Many electronic transactions in the existing financial system are structured such that hackers, spies, insiders, government entities or other motivated third parties could uncover a user’s purchase history, spending habits, or financial activities. Monero is a cryptocurrency network that provides guarantees against de-anonymization processes at the protocol level, facilitating fully private transactions. While many consider cryptocurrencies such as Bitcoin to offer an anonymous alternative, in reality, almost all are pseudonymous, as a record of each transaction is publically and permanently available on-chain and many participating wallet addresses can be de-anonymized with off-chain tools.
Monero uses a combination of stealth addresses, ring signatures and confidential transaction technology to obfuscate transaction details among participants. In October 2018, Monero updated the range proofs that it uses from Borromean ring signatures to a new design called Bulletproofs that significantly reduced transaction sizes and network fees while maintaining the same privacy guarantees. At a high level, parties in an XMR transaction cannot view each other’s address, asset holdings or transaction history, while having assurances through cryptographic guarantees that transactions are valid, there is no hidden inflation and XMR is not being double-spent. The Monero blockchain is secured by Proof of Work (PoW) mining using the RandomX hash algorithm that aims to be ASIC-resistant and supportive of CPU mining.
The Monero community has been resistant to allowing Application Specific Integrated Circuits (ASICs) mine on the network, out of concern that ASIC-dominated PoW networks become centralized over time. Monero has conducted two hard forks to deter ASIC mining, each implementing new hashing algorithms, one in April 2018, and the most recent in late-2019 that introduced the RandomX algorithm that has the additional goal of making CPU mining efficient. Monero’s block size is dynamic according to transaction demand and has a target block time of 1 minute. Monero employs a decreasing block reward structure to pay miners, which incentivizes their participation in securing the network and stabilizes at a 0.6 XMR reward per block in 2022.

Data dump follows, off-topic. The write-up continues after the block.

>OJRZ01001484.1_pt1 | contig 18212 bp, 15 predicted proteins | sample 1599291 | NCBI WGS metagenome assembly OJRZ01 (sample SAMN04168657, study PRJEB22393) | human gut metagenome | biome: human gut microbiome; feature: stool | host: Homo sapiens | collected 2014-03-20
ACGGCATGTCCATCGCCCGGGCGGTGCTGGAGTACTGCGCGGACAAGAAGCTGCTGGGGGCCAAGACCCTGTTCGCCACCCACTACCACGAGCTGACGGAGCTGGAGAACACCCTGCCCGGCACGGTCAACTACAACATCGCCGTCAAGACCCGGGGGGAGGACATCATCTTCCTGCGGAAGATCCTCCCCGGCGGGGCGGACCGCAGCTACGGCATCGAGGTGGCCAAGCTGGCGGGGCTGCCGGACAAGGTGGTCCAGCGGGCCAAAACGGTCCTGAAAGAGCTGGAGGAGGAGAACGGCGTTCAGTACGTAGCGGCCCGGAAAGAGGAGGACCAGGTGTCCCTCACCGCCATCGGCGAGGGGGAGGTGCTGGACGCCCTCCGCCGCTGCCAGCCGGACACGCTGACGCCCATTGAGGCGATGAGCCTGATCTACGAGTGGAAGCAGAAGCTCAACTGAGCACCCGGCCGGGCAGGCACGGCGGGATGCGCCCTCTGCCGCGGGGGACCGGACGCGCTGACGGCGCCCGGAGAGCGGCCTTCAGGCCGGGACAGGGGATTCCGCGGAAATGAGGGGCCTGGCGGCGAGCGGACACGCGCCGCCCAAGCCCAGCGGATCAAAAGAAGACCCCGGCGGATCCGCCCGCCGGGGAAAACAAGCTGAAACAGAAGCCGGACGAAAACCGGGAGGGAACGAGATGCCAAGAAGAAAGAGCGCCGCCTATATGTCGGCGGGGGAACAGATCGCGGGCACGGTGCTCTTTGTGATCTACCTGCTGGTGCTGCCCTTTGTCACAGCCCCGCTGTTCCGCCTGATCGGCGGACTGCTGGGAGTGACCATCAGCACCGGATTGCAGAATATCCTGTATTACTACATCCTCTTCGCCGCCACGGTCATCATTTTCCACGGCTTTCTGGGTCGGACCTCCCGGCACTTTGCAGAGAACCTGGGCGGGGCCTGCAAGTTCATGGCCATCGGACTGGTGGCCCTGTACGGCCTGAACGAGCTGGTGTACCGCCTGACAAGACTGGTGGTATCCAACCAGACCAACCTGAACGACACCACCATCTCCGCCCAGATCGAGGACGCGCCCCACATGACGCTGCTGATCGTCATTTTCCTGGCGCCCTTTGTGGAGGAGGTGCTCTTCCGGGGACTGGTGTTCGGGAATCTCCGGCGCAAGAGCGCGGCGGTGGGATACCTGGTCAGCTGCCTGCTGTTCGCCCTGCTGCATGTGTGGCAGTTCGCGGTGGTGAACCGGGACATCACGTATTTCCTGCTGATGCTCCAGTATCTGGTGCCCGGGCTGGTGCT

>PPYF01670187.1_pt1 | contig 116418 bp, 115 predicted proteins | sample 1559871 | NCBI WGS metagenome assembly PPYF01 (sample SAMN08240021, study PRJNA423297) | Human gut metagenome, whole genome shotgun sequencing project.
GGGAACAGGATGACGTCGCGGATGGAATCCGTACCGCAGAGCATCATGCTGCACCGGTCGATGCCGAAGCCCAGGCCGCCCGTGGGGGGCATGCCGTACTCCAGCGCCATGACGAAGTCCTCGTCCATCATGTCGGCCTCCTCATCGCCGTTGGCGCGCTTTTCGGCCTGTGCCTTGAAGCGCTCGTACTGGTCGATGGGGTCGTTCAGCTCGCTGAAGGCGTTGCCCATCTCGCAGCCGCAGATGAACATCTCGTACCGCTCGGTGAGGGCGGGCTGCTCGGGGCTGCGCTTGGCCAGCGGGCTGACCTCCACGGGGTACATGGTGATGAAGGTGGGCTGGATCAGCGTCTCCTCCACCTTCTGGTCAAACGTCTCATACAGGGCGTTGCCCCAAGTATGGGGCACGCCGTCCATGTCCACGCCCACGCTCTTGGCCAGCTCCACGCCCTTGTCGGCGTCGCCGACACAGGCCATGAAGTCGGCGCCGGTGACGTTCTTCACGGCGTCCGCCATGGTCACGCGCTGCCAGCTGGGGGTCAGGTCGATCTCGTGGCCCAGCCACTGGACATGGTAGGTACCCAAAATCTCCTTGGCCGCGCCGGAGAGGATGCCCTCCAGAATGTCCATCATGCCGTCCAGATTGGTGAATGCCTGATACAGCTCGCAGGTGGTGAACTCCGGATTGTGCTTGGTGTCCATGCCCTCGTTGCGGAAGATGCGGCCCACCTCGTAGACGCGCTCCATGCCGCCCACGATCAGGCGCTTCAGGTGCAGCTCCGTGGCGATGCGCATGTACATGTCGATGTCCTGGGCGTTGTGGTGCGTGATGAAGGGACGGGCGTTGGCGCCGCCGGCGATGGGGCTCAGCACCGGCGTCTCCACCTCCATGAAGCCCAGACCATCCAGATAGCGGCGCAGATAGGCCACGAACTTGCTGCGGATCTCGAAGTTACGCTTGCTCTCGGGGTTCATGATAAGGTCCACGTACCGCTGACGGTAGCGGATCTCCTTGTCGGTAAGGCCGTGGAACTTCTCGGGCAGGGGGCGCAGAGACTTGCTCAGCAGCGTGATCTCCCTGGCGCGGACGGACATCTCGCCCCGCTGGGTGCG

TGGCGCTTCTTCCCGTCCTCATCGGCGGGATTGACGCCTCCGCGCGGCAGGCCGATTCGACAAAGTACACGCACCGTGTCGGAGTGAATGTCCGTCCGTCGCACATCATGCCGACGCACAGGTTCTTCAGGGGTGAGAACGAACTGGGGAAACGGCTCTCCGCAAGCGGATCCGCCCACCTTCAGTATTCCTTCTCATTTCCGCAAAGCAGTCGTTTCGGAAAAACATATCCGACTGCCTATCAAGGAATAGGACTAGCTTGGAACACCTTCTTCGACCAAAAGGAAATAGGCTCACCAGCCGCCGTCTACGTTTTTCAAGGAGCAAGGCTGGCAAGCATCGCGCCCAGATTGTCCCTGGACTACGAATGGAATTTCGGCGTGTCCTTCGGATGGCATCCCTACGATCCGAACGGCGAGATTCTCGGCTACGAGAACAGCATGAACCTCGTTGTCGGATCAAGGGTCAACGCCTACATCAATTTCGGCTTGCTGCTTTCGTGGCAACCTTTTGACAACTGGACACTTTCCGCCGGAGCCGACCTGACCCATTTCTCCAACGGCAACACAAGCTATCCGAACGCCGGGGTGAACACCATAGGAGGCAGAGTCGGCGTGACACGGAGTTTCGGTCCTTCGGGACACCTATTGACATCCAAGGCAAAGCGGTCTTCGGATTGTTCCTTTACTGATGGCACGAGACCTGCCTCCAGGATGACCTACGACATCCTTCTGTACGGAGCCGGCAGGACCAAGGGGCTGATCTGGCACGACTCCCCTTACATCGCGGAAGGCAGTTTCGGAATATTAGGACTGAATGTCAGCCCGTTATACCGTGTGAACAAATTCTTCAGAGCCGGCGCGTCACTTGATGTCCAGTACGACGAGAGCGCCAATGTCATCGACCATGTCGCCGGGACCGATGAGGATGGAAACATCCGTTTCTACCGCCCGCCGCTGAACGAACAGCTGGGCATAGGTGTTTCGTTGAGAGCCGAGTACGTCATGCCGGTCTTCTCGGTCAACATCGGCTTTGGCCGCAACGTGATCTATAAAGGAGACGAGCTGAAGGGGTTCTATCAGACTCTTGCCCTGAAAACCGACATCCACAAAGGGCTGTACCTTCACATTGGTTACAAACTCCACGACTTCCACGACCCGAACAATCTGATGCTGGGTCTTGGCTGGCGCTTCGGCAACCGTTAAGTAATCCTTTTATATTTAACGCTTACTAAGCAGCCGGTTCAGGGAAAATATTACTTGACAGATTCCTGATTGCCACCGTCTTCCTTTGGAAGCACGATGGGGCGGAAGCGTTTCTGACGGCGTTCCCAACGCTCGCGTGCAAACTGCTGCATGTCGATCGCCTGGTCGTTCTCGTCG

Monero’s Core Team facilitates development by vetting donation-soliciting proposals on the project’s semi-official forum, allowing donors to anonymously back development initiatives. Monero is an open-source cryptocurrency and the Core Team’s relation to the project is not hierarchical. Although the Core Team is a set of distributed pseudonymous individuals with loose affiliations to the open-source currency, the Team also supports the project in several substantial respects on the de facto Monero website. The Core Team coordinates donation-based development funding, manages the project’s GitHub merges, and conducts scheduled hard forks every six months. Details on hard forks are announced via the Monero website. This practice of regular hard forking has made forks more a norm than exception with Monero and can speed up upgrade adoption periods. Monero has departed from the scheduled forking in certain cases, such as with the release of RingCT functionality. Outside of direct code changes, the Monero Research Lab is responsible for investigating potential future protocol upgrades and has a longer-term and broader research and development mandate for the Monero project.
The Monero network token, XMR, functions as a unit of account, medium of exchange and potential store of value. Monero launched in mid-2014 as an implementation of the CryptoNote protocol. There was no pre-mine or token sale of XMR and codebase development is facilitated by a group of independent, generally anonymous contributors. Monero’s privacy guarantees allow users to more freely engage in activities that may be illegal, making Monero one of the more controversial cryptocurrencies.